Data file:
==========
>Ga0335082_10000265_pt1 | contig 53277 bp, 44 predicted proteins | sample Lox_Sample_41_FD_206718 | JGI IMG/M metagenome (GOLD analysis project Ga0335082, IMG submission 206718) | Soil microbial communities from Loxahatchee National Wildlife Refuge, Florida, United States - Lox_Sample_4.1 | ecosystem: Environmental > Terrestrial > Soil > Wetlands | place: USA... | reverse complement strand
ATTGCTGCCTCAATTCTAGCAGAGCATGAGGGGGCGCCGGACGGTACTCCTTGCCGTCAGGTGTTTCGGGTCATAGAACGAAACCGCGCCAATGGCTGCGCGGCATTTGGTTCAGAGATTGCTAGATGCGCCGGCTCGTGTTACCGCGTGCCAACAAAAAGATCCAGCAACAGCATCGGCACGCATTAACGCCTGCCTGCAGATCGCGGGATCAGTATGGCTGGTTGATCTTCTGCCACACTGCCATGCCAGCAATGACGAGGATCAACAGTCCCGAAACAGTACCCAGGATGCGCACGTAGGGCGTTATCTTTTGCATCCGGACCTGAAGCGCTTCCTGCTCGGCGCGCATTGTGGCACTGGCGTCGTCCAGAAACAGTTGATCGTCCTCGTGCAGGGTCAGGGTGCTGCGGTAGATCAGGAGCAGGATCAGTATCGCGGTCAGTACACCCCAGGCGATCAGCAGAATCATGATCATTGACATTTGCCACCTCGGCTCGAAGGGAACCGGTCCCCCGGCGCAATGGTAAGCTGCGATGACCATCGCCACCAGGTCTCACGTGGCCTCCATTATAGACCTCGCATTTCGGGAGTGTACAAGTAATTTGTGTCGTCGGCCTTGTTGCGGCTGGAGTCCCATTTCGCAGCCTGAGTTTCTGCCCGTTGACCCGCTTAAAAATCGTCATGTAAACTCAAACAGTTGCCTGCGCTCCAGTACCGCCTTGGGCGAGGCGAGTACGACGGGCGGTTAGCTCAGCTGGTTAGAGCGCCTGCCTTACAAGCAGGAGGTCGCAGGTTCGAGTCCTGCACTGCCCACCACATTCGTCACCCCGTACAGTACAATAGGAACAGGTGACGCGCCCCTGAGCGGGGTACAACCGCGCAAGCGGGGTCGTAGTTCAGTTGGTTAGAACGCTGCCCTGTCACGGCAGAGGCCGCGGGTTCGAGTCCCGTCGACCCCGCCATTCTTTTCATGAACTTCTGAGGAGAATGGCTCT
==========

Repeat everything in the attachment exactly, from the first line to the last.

>Ga0335082_10000265_pt1 | contig 53277 bp, 44 predicted proteins | sample Lox_Sample_41_FD_206718 | JGI IMG/M metagenome (GOLD analysis project Ga0335082, IMG submission 206718) | Soil microbial communities from Loxahatchee National Wildlife Refuge, Florida, United States - Lox_Sample_4.1 | ecosystem: Environmental > Terrestrial > Soil > Wetlands | place: USA... | reverse complement strand
ATTGCTGCCTCAATTCTAGCAGAGCATGAGGGGGCGCCGGACGGTACTCCTTGCCGTCAGGTGTTTCGGGTCATAGAACGAAACCGCGCCAATGGCTGCGCGGCATTTGGTTCAGAGATTGCTAGATGCGCCGGCTCGTGTTACCGCGTGCCAACAAAAAGATCCAGCAACAGCATCGGCACGCATTAACGCCTGCCTGCAGATCGCGGGATCAGTATGGCTGGTTGATCTTCTGCCACACTGCCATGCCAGCAATGACGAGGATCAACAGTCCCGAAACAGTACCCAGGATGCGCACGTAGGGCGTTATCTTTTGCATCCGGACCTGAAGCGCTTCCTGCTCGGCGCGCATTGTGGCACTGGCGTCGTCCAGAAACAGTTGATCGTCCTCGTGCAGGGTCAGGGTGCTGCGGTAGATCAGGAGCAGGATCAGTATCGCGGTCAGTACACCCCAGGCGATCAGCAGAATCATGATCATTGACATTTGCCACCTCGGCTCGAAGGGAACCGGTCCCCCGGCGCAATGGTAAGCTGCGATGACCATCGCCACCAGGTCTCACGTGGCCTCCATTATAGACCTCGCATTTCGGGAGTGTACAAGTAATTTGTGTCGTCGGCCTTGTTGCGGCTGGAGTCCCATTTCGCAGCCTGAGTTTCTGCCCGTTGACCCGCTTAAAAATCGTCATGTAAACTCAAACAGTTGCCTGCGCTCCAGTACCGCCTTGGGCGAGGCGAGTACGACGGGCGGTTAGCTCAGCTGGTTAGAGCGCCTGCCTTACAAGCAGGAGGTCGCAGGTTCGAGTCCTGCACTGCCCACCACATTCGTCACCCCGTACAGTACAATAGGAACAGGTGACGCGCCCCTGAGCGGGGTACAACCGCGCAAGCGGGGTCGTAGTTCAGTTGGTTAGAACGCTGCCCTGTCACGGCAGAGGCCGCGGGTTCGAGTCCCGTCGACCCCGCCATTCTTTTCATGAACTTCTGAGGAGAATGGCTCT